Three Miles bypass delayed - NWA confident new road will be ready shortly, but workmen say not so
The planned bypass road to move motorists around the closed Portia Simpson Miller Square in St Andrew is now one week behind schedule and there is no firm indication as to when it will be ready.
In September, with the closure of Portia Simpson Miller Square and work on other major corridors in the Corporate Area leading to traffic gridlock in the city, Prime Minister Andrew Holness announced plans to construct the new two-lane road starting from Chesterfield Drive in Seaview Gardens, to link Spanish Town Road with Marcus Garvey Drive.
At that time, Holness said it would take about five weeks for the construction of the US$1 million link road.
But when The Sunday Gleaner checked last week we found an unpaved and uneven road surface, no drainage, no curb walls, with dirt and rubble on the side of the road under construction.
Workmen on the project estimated that getting the road ready for Christmas would be an optimistic projection.
"This won't be able to finish any time soon. Maybe all next year before people get to use this area, too much things around here to do, trust me," said one of several workmen gathered at a shop on Chesterfield Drive in Seaview Gardens.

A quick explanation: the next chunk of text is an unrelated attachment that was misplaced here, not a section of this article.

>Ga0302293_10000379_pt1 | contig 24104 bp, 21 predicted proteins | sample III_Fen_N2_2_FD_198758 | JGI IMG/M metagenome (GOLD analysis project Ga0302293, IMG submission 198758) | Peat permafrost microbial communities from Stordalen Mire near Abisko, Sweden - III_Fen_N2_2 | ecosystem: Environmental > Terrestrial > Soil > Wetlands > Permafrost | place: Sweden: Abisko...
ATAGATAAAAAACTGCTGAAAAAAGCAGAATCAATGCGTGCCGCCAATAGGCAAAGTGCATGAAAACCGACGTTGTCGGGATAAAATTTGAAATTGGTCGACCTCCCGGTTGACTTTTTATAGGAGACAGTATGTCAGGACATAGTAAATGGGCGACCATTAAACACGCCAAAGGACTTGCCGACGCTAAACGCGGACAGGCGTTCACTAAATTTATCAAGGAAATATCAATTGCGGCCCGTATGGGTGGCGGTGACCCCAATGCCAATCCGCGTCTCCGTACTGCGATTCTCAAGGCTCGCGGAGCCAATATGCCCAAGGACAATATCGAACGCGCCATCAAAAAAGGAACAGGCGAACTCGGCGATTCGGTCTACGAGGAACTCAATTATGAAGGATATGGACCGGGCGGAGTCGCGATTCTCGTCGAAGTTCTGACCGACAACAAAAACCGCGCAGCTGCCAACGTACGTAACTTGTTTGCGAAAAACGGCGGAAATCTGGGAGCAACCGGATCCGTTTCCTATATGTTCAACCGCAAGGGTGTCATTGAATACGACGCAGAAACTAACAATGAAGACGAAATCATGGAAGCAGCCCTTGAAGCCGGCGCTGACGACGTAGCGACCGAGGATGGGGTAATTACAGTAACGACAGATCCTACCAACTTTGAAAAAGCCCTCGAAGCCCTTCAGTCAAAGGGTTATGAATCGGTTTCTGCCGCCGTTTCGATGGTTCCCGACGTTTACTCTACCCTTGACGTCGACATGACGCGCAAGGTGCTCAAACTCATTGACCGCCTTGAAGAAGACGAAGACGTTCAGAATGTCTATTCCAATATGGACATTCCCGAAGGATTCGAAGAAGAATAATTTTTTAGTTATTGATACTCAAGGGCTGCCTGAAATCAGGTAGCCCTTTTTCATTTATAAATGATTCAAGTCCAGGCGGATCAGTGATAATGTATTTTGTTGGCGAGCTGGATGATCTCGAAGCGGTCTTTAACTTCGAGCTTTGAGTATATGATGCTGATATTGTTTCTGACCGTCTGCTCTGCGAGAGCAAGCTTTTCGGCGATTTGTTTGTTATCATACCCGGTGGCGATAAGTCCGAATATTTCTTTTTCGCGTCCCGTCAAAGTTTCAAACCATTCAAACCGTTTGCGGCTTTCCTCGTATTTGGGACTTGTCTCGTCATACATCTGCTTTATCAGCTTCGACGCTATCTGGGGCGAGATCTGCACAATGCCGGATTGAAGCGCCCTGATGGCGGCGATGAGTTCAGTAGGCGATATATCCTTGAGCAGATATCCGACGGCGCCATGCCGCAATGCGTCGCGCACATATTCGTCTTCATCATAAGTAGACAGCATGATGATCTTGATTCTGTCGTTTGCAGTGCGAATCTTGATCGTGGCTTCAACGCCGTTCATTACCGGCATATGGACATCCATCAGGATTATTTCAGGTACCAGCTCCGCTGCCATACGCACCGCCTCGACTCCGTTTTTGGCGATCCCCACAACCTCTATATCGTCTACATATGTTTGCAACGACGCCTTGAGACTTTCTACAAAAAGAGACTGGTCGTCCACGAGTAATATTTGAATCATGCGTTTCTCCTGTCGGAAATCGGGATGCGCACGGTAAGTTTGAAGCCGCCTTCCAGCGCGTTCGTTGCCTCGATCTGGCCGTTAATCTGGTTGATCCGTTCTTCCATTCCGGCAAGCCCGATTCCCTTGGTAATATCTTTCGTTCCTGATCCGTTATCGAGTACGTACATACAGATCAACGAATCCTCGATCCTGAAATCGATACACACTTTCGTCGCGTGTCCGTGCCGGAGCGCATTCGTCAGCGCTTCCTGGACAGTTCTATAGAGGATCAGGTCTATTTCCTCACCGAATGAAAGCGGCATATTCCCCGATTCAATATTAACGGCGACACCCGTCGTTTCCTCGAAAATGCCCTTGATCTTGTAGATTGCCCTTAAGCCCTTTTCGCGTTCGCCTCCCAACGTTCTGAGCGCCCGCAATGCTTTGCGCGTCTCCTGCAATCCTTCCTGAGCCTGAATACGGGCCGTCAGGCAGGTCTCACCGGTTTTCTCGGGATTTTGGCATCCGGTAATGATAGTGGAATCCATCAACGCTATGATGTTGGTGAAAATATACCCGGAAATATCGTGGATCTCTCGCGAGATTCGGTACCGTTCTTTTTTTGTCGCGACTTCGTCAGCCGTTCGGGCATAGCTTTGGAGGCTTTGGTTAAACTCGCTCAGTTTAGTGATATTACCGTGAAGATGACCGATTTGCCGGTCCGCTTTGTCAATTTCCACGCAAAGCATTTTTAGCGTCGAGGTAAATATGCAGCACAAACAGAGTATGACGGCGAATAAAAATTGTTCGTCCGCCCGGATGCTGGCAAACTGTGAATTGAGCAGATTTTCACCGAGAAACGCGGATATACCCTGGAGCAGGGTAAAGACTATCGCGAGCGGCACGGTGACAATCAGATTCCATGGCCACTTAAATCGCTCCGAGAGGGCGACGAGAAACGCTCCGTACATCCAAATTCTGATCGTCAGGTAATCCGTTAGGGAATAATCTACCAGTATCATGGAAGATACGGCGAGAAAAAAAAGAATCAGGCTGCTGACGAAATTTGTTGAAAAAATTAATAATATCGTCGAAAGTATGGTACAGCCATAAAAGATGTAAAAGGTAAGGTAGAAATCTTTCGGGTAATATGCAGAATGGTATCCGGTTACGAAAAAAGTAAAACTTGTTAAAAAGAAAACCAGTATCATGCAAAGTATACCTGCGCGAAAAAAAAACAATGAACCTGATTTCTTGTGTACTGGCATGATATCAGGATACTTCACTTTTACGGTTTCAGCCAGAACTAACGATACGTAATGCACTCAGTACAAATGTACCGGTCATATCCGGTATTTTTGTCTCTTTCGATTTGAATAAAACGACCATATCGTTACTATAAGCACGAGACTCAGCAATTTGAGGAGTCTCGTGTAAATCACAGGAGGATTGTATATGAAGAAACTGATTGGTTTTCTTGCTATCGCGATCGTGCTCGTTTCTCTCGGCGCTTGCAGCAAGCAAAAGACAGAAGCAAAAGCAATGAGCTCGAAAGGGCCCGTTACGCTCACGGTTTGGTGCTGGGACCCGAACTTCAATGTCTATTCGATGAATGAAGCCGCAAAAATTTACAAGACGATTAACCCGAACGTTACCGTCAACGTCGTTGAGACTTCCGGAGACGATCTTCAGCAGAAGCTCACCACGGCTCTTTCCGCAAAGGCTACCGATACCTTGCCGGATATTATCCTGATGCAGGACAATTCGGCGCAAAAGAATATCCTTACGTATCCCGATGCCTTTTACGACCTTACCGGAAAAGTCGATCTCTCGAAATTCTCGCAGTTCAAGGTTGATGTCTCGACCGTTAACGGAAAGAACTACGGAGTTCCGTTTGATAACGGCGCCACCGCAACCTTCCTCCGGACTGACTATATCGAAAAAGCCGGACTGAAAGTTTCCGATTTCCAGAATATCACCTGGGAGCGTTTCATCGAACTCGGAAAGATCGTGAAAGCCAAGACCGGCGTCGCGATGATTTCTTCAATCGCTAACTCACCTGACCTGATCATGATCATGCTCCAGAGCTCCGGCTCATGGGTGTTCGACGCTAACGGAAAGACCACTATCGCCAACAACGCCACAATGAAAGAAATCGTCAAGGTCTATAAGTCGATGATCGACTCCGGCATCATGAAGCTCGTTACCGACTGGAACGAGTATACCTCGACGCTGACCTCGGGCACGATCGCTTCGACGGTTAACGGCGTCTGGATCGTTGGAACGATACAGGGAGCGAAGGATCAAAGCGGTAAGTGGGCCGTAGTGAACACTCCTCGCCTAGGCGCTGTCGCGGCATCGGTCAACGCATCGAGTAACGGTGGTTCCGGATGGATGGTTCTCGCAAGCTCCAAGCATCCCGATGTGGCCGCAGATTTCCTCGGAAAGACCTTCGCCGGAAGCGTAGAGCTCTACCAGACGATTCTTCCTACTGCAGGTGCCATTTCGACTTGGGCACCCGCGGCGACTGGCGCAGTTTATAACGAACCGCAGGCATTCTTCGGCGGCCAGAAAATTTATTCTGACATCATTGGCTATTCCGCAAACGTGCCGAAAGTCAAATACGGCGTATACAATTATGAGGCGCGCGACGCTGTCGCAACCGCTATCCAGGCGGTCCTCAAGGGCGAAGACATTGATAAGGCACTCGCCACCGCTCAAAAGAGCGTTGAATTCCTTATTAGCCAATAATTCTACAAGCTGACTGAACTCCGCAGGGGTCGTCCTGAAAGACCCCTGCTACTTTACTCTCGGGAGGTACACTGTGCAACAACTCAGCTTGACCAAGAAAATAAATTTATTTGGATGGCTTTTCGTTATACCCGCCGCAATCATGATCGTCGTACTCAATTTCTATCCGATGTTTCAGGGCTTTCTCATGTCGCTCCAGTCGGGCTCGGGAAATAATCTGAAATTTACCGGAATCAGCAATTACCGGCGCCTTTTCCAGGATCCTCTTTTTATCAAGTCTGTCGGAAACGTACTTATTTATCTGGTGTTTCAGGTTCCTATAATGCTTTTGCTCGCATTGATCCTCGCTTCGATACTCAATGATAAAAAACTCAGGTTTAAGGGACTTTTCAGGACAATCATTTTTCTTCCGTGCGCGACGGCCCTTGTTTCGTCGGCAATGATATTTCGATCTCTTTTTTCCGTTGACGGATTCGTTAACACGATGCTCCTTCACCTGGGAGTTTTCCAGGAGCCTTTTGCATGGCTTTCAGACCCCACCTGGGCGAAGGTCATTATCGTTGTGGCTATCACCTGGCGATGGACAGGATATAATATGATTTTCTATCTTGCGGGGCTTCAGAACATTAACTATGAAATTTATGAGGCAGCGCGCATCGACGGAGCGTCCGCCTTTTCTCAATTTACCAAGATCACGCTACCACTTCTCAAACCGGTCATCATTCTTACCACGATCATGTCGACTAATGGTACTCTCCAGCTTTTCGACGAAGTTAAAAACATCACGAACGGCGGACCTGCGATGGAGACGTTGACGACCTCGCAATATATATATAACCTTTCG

"And then look, dem widen up the top of the road. This new road that is building wide, but Chesterfield drive, the road leading into Seaview (Gardens) is the same size. I really want to see how this will manage the volume of traffic," added another worker.
NEVER ON THE CARDS
But Stephen Shaw, communication manager at the National Works Agency, was more confident.
"I drove there last Monday and base work was significantly up, the shoulders are being put together. So they should be moving towards doing asphalt and concrete work very soon," said Shaw.
He noted that the widening of Chesterfield Drive was never on the cards.
"There wasn't any plan to do any major widening on that road. Work is supposed to be done out at the intersection so motorists have a proper turn-in, but we wouldn't be able to do everything at the same time," said Shaw.
He argued that there will be traffic signals to control the flow of traffic to the area and prevent any bottlenecks. "Once persons obey we shouldn't have an issue," he added.
Under the plan announced by the Government, drains in the area will be improved with the installation of pipe culverts along the road. There will also be an overlay of 700 metres of the Chesterfield Drive stretch and the construction of a 1.5 metre-wide sidewalk along the road.
But even with the road under construction some motorists, mainly taxi and coaster bus operators, have started to drive through a dirt track in the area, which is serving as an informal bypass.
"You have to do what you have to do, boss," said one coaster bus driver as he navigated the bumpy track and entered on to the dusty unfinished roadway last Thursday.